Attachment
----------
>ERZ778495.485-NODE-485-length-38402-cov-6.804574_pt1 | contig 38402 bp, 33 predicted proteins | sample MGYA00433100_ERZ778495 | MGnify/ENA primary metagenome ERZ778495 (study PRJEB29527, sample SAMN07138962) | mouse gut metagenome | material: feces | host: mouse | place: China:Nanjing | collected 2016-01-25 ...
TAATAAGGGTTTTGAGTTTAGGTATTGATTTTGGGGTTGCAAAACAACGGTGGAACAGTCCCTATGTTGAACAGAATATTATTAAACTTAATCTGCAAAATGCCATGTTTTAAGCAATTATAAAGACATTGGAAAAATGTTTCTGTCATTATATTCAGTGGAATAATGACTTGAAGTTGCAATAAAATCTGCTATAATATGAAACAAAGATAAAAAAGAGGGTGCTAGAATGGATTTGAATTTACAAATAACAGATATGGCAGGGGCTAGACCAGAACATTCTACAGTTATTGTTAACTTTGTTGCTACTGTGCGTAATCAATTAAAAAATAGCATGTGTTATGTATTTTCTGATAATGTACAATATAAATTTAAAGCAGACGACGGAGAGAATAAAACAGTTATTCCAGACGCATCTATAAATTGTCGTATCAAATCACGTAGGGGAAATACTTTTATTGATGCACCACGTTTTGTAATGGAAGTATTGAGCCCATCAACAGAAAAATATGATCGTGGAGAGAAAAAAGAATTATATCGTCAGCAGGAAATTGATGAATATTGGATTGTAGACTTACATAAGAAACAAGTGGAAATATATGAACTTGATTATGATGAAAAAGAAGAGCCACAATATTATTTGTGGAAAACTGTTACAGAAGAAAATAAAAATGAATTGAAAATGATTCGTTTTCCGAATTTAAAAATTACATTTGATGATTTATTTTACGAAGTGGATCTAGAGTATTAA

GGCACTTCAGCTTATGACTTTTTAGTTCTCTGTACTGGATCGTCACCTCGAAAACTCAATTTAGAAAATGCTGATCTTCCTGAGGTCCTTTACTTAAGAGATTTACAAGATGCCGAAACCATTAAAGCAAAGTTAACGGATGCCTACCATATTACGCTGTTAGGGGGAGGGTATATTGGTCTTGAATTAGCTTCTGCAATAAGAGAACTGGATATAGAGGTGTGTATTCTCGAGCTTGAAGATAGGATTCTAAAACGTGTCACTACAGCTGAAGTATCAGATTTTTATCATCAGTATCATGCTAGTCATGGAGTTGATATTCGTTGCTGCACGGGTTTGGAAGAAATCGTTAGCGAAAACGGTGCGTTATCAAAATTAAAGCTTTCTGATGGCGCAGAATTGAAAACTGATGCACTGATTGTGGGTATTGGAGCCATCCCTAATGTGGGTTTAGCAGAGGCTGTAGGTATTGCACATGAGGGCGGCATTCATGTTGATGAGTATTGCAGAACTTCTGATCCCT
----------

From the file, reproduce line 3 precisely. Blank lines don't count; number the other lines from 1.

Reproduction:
GGCACTTCAGCTTATGACTTTTTAGTTCTCTGTACTGGATCGTCACCTCGAAAACTCAATTTAGAAAATGCTGATCTTCCTGAGGTCCTTTACTTAAGAGATTTACAAGATGCCGAAACCATTAAAGCAAAGTTAACGGATGCCTACCATATTACGCTGTTAGGGGGAGGGTATATTGGTCTTGAATTAGCTTCTGCAATAAGAGAACTGGATATAGAGGTGTGTATTCTCGAGCTTGAAGATAGGATTCTAAAACGTGTCACTACAGCTGAAGTATCAGATTTTTATCATCAGTATCATGCTAGTCATGGAGTTGATATTCGTTGCTGCACGGGTTTGGAAGAAATCGTTAGCGAAAACGGTGCGTTATCAAAATTAAAGCTTTCTGATGGCGCAGAATTGAAAACTGATGCACTGATTGTGGGTATTGGAGCCATCCCTAATGTGGGTTTAGCAGAGGCTGTAGGTATTGCACATGAGGGCGGCATTCATGTTGATGAGTATTGCAGAACTTCTGATCCCT